A little joke by Paddy, Lord Ashdown of Norton-sub-Hamdon, turned upon something to be shunned. Conservative ministers, he said, had ‘indulged in a spasm of knee-jerking which would have made even St Vitus feel concerned’. He has, I think, got his spasms in a twist.
Apart from saying ‘Aaah’, the cartoon task for a patient at the doctor’s is to cross a leg for it to be hit with a little hammer. ‘Striking the tendon below the patella gives rise to a sudden extension of the leg, known as the knee-jerk,’ wrote the physiologist Sir Michael Foster in 1890. He was a busy man, sitting on committees to rid Victorian England of evils linked to malaria, sewage, tuberculosis and the University of London. But he didn’t object to knee-jerks.
When Lord Ashdown spoke out, David Cameron, the Prime Minister, had already remarked, about the murder of James Foley, that it was ‘not a time for a knee-jerk reaction’. Lord Ashdown’s jerking, in St Vitus’s department, is of a different kind. ‘I have seen all denominations of religion exercised by the jerks,’ claimed Herbert Mayo, another physiologist, in a book in 1849 on popular superstitions. An example comes in a forgotten novel from 1872, Circuit Rider, by Edward Eggleston, an American former Methodist minister. In it, an old man complains of the ‘Methodis’ driving people ‘crazy with the jerks’. It is true that early Methodists experienced phenomena of enthusiasm: glossolalia, falling down and twitching of the limbs. This sort of thing is said to have happened in German-speaking lands to 17th-century devotees who, on his feast day, danced before the image of St Vitus, a blameless saint from Sicily, martyred about AD 303. He was not known to have favoured jerks, whatever Lord Ashdown thinks.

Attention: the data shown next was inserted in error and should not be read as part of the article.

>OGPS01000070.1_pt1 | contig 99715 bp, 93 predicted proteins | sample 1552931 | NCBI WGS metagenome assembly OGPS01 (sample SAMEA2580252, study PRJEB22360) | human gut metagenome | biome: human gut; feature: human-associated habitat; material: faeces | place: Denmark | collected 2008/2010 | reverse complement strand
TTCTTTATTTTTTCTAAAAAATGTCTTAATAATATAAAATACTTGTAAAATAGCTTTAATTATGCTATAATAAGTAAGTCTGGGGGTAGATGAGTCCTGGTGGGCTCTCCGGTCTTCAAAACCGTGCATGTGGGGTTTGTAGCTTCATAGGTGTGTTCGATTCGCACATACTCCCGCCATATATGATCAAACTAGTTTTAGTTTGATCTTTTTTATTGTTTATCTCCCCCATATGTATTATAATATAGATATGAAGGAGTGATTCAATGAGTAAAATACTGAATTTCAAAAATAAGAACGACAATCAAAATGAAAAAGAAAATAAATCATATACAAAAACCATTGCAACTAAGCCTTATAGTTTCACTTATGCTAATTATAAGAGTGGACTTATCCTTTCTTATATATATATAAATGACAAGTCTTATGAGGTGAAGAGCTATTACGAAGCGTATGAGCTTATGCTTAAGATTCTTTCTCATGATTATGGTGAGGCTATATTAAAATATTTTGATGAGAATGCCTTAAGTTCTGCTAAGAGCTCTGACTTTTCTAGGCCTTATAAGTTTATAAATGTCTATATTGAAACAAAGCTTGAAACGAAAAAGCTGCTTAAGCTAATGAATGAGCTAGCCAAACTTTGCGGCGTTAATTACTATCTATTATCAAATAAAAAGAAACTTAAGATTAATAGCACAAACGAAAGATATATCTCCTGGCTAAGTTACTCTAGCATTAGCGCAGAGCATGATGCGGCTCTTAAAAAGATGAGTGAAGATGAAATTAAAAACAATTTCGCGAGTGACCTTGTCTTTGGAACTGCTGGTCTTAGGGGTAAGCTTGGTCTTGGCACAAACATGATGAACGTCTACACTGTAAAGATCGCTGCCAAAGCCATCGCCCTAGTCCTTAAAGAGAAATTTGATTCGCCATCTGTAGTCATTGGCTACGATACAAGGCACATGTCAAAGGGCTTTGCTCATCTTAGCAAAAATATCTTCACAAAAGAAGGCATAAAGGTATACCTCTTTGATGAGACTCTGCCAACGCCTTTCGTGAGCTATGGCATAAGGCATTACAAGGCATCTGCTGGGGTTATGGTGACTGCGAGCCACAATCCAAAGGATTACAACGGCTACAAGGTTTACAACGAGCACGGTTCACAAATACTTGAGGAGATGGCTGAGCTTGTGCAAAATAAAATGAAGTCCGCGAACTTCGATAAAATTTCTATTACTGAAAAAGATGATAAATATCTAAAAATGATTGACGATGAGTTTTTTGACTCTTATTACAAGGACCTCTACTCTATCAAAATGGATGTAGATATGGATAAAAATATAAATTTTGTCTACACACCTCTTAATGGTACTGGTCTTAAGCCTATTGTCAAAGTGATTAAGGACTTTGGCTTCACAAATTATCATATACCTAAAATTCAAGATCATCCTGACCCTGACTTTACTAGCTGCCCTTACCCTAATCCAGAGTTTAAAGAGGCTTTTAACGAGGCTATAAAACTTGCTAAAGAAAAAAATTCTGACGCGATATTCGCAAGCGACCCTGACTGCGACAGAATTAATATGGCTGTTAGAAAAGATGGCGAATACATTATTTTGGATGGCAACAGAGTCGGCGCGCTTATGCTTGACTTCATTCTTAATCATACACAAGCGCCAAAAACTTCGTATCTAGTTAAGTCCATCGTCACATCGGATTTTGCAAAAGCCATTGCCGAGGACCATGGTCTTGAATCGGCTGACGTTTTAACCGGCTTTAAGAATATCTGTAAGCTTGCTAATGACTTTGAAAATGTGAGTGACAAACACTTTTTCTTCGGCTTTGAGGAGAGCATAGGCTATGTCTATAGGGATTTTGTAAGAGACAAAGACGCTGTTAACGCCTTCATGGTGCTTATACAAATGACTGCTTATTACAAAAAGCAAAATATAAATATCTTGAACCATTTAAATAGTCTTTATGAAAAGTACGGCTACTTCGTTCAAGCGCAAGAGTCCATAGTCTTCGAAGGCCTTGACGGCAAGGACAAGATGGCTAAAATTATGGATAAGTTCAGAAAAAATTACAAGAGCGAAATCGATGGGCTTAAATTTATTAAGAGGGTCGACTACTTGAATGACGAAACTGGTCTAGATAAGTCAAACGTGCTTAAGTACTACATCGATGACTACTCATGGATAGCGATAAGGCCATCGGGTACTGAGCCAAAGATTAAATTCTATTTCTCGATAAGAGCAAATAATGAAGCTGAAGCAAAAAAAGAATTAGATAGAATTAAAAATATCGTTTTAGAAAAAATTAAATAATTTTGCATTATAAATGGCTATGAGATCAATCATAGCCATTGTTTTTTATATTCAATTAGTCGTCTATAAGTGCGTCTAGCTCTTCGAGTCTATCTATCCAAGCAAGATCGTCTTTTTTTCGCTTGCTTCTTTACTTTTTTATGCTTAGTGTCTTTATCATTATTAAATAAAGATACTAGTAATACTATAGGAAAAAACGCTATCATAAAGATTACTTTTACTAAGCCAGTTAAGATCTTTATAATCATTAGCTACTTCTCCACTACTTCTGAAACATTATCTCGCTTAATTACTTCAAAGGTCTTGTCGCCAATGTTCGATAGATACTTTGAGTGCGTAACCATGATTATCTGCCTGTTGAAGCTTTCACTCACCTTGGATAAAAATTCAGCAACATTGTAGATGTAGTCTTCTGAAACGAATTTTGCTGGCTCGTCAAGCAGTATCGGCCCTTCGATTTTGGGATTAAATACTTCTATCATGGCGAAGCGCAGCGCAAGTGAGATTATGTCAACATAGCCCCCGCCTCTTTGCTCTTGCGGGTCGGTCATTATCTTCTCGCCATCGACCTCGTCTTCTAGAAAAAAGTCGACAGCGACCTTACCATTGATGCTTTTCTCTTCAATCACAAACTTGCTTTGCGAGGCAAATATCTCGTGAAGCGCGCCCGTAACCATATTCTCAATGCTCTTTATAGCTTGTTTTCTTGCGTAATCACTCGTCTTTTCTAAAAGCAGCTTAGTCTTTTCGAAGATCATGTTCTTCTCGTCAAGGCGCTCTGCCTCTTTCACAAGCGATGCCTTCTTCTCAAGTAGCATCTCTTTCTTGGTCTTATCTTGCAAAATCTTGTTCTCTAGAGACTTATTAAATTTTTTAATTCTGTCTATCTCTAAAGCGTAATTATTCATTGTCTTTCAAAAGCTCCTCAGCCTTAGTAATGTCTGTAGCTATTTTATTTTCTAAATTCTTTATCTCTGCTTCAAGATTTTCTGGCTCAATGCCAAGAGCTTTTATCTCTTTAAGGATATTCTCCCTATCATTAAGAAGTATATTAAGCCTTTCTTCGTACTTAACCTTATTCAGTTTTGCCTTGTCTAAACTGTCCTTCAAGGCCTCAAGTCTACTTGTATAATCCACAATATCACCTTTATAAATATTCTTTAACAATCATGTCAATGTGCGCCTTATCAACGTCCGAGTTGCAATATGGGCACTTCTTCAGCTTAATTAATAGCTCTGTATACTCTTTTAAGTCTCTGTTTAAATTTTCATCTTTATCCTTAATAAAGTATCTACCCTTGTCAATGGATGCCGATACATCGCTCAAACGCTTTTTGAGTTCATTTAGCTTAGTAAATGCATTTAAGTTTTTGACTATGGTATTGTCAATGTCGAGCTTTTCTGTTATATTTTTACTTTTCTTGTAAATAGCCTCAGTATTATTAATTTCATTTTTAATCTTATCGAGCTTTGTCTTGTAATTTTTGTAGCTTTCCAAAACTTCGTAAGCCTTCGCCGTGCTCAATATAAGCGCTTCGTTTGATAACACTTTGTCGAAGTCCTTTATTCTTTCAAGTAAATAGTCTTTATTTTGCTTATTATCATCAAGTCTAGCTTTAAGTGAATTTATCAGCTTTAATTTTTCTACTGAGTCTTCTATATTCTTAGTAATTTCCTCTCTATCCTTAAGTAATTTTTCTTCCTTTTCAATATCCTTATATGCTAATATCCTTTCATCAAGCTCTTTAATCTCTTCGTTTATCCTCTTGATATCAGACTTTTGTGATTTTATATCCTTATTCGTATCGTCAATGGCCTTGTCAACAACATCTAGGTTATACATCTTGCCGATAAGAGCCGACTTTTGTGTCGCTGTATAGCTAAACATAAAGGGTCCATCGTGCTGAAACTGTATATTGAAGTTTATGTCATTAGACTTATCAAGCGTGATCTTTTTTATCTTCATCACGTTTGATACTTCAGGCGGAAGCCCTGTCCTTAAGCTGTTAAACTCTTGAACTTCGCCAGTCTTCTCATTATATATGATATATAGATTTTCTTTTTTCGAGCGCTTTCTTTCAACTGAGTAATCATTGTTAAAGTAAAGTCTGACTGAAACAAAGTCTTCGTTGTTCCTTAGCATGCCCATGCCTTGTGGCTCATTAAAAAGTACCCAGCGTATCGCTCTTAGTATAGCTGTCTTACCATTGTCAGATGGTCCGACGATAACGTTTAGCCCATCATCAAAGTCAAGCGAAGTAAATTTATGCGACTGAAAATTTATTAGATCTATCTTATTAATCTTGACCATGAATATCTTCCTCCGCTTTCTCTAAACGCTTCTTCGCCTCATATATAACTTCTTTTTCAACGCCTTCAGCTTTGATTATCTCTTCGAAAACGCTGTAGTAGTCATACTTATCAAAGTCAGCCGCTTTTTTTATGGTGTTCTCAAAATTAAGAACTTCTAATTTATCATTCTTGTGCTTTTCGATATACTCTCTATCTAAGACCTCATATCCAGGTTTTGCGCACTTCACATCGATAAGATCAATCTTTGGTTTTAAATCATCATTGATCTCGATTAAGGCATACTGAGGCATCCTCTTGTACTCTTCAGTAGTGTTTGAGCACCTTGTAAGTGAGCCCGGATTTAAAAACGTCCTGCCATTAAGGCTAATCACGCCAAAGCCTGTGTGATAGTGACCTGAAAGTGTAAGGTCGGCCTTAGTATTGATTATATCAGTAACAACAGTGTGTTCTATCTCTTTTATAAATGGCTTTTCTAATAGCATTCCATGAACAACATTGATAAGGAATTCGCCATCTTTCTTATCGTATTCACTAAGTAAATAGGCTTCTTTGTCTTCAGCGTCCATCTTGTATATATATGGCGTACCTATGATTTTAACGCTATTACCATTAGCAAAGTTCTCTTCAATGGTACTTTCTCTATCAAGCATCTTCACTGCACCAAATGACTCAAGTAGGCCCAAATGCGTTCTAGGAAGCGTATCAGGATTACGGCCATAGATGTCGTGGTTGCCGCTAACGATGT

At least Lord Ashdown did not invoke the knee-trembler, a sordid piece of sexual fumbling. As for jerking, it was, in past centuries, used as word for ‘aiming satire’: ‘You must be jerking at the times,’ says a character in a comedy by the 17th-century dramatist William Cartwright, ‘the most eminent poet, orator and philosopher of his time’, as Anthony Wood called him. And who has heard of him now, Lord Ashdown?
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